DBS Group Holdings Ltd (SGX: D05) achieved another record performance in 2018 as net profit increased 28% from the previous year. Total income was 11% higher, largely due to higher net interest income and fee income. Perhaps the greatest achievement for the bank was generating a return on equity of 12.1% for the year, the highest seen since 2007. The feat is made even more impressive with the stricter capital requirements facing DBS today.
Besides the impressive headline numbers, DBS ‘s annual report for 2018 – released last week – also brought to light many interesting developments in the bank. Here are three factors that could affect the bank’s business growth. charts from the report that really caught my eye.
Trade war risk
One of the major concerns DBS’s shareholders may have is the impact of the ongoing and possibly escalating trade war between the US and China. However, DBS’s CEO, Piyush Gupta appears to be more optimistic than most.
He believes that the impact on China is not as severe as many financial markets commentators have suggested. In DBS’s latest annual report, he shared that the proportion of net trade to GDP (gross domestic product) in China has been shrinking, and within that, trade with the United States accounted for only about 19% of China’s exports in 2017. In addition, he believes that it is difficult to shift many supply chains away from China, in the short term at least.
Gupta said too that he believes that shifts in new investment capacity to alternative locations will most likely remain in the region and such shifts could be at least neutral, if not even positive, for DBS. He explained:
“I also believe that any shifts that eventually happen are likely to be within the region, reflecting the reality that Asia is both a production centre as well as a market place. Our customers frequently cite Thailand, Vietnam, Philippines, and India as potential beneficiaries of longer-term shifts. Such shifts are likely to be at least neutral for DBS’ business, if not somewhat positive.”
Nevertheless, Gupta did warn that there could be potential larger concerns that investors should be wary about. He said:
“However, even if there is an agreement, it would hide a couple of larger concerns. (a) The shift from a multilateral trading regime based on WTO, TPP and such- like is generally not good for a stable rules-based order. Bilateral arrangements create arbitrage windows and are difficult to monitor and execute. This will create ongoing friction in trade flows. (b) The more disconcerting worry is thatUS-China tensions extend beyond trade and are really a manifestation of the Thucydides trap. This would create ongoing geopolitical tensions and a new set of challenges in a region that has benefitted from geopolitical stability over several decades.
In the extreme, one could imagine a technology-led iron curtain between China and the US, forcing smaller Asian countries to choose sides. This would be extremely damaging for the region. We should avoid the possibility of a new cold war at all costs.”
DBS has done well to grow its loans portfolio while being mindful of credit risks. Besides the escalation of the US-China trade war, 2018 also saw China’s ongoing deleveraging of its corporate sector, the increased pace of US interest rate hikes, and the depreciation of some emerging market currencies. The bank’s chief risk officer, Tan Teck Leng, commented:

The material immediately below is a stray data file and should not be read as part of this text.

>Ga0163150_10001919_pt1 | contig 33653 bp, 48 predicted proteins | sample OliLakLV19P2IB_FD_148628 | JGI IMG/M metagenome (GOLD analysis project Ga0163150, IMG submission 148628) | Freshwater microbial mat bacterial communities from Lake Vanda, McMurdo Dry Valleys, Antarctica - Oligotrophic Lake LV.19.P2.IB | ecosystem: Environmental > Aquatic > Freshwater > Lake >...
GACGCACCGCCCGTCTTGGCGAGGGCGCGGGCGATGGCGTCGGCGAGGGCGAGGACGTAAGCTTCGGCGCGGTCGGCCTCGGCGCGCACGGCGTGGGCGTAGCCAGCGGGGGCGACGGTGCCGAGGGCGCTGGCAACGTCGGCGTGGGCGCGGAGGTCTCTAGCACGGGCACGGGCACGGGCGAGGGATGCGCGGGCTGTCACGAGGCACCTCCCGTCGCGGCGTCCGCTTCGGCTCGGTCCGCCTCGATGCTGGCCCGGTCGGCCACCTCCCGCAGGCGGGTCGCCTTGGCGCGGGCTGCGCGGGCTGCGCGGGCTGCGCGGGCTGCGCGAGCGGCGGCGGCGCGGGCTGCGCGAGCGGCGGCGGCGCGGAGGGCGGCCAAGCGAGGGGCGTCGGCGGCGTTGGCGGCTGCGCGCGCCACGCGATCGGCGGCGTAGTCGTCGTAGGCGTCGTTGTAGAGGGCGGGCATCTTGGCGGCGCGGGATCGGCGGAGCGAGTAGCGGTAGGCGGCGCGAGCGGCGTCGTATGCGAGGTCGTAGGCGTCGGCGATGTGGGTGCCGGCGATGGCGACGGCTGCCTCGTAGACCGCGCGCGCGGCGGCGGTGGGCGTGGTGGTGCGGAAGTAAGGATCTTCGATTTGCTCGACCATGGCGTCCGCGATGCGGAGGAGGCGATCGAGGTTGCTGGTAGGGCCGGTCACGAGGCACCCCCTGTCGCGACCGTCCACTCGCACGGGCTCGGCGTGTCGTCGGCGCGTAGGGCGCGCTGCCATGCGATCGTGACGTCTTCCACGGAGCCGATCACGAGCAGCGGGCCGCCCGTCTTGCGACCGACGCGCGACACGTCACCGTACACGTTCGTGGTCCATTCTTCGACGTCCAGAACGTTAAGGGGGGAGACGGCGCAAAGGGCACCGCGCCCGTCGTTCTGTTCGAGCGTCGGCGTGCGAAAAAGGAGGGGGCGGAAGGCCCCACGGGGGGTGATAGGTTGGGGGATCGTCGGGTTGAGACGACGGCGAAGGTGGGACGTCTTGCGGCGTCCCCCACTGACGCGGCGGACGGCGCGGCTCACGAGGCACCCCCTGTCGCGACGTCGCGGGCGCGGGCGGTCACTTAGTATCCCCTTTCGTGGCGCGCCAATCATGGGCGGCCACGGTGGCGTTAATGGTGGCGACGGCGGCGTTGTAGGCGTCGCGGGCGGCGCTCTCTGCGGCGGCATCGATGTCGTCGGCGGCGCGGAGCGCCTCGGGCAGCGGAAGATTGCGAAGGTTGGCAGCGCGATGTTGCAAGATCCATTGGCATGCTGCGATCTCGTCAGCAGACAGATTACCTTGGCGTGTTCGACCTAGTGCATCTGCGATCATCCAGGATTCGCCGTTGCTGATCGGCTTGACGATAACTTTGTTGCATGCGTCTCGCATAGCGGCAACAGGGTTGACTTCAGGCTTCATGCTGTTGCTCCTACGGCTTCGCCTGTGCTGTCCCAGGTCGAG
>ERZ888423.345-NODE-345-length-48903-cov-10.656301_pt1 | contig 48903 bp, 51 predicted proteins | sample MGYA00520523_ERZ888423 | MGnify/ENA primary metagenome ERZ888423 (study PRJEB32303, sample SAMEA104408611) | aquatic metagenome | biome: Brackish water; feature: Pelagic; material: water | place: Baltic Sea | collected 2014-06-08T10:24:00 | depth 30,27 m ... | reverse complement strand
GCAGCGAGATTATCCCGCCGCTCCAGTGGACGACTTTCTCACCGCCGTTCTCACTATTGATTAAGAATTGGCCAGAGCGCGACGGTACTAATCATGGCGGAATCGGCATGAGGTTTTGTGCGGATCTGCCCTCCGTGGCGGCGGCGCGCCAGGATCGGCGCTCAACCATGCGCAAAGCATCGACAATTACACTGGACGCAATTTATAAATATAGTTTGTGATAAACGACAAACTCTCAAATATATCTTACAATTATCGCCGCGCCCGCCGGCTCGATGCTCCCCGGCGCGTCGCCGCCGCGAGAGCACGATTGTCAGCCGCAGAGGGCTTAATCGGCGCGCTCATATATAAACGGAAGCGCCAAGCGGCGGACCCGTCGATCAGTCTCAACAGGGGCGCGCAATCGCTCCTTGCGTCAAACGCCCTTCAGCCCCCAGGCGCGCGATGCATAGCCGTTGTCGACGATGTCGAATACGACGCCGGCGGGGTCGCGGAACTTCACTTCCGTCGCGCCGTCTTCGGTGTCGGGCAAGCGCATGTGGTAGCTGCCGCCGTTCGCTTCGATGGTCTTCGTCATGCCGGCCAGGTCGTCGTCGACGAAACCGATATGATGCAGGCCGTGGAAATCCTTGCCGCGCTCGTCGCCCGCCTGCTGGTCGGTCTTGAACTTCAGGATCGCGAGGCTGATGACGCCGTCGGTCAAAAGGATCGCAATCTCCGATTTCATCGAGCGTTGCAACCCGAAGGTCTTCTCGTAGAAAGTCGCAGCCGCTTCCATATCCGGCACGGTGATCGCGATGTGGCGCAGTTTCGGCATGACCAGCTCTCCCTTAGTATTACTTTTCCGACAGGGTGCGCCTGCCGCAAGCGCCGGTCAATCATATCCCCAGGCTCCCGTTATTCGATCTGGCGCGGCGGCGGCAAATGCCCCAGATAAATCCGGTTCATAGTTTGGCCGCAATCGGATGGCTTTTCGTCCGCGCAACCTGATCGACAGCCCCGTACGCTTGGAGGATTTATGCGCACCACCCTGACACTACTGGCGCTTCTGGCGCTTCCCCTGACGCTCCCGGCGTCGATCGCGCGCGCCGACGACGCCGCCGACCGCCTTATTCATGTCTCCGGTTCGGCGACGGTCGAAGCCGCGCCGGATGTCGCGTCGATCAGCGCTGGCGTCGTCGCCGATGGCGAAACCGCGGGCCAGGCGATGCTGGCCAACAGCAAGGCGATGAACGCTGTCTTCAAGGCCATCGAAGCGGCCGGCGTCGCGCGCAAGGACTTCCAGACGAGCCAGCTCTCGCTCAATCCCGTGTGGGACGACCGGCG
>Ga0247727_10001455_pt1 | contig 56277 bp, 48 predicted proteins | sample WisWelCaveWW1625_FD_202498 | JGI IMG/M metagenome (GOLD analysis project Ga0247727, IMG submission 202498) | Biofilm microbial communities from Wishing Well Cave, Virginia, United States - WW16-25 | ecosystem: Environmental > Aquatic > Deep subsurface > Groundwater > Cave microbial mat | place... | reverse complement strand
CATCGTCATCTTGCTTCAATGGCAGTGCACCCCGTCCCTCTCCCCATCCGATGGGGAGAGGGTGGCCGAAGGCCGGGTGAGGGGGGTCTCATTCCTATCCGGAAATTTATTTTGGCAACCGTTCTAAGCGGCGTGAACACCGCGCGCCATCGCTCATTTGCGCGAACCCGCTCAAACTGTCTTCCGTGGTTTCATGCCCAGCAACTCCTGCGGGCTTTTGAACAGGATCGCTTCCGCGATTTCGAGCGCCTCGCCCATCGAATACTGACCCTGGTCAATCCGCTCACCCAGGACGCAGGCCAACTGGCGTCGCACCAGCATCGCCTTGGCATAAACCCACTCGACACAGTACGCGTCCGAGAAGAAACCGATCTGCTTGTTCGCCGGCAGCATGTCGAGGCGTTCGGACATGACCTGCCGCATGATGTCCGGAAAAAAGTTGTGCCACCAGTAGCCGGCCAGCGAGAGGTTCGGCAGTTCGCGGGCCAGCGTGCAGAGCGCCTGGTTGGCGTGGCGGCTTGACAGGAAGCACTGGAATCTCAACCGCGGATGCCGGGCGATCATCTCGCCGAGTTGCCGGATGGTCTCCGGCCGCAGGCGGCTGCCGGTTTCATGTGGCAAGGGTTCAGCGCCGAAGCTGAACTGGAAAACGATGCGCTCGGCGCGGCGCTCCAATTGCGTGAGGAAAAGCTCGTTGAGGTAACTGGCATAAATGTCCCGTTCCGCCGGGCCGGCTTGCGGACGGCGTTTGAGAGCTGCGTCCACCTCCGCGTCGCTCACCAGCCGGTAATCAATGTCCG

“As a consequence of the growing headwinds, we heightened vigilance over our credit portfolio. We also conducted thematic portfolio reviews based on the risks that had emerged in the second half of 2018. These included detailed analyses of our China, India and Indonesia exposures. We grew our overall portfolio by 7% during the year and while idiosyncratic risks cannot be completely eliminated, we remain comfortable with its quality. Our portfolio is diversified across industry and business segments, with more than 70% of corporate and institutional exposure to investment-grade borrowers.”
In addition, the real estate market in Singapore saw additional property cooling measures in July 2018 that resulted in weaker market sentiment. However, Tan believes that the quality of DBS’s property-loan portfolio remains strong with an average loan-to-value ratio of less than 60%. In Hong Kong, the bank’s loans remain well collateralised with approximately 90% of loans there having loan-to-value ratios of under 50%.
Growing digital presence
Finally, DBS has been at the forefront of digitalisation for many years now. In July 2018, the bank was crowned World’s Best Digital Bank by Euromoney for the second time in three years. In 2018, the bank made further progress on its digital efforts.
As of end-2018, 80% of DBS’s open systems were cloud-ready as compared to 66% in 2017. DBS’s cloud-native applications have also nearly doubled to more than 60.
In their letter to shareholders, Gupta and DBS’s chairman Peter Seah said:
“With the pervasiveness of digital, tech is business and business is tech. Recognising this, we no longer view technology as a support function. Instead, we have organised ourselves such that business and technology teams are now co-drivers in 33 platforms, and work together to deliver on shared goals and key performance indicators. On the data front, we have established an analytics centre of excellence, trained over 10,000 of our people on a data-driven curriculum, and developed a framework on responsible data usage.”
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The information provided is for general information purposes only and is not intended to be personalised investment or financial advice. The Motley Fool Singapore has a recommendation on DBS Group Holdings Ltd. Motley Fool Singapore contributor Jeremy Chia owns shares in DBS Group Holdings Ltd.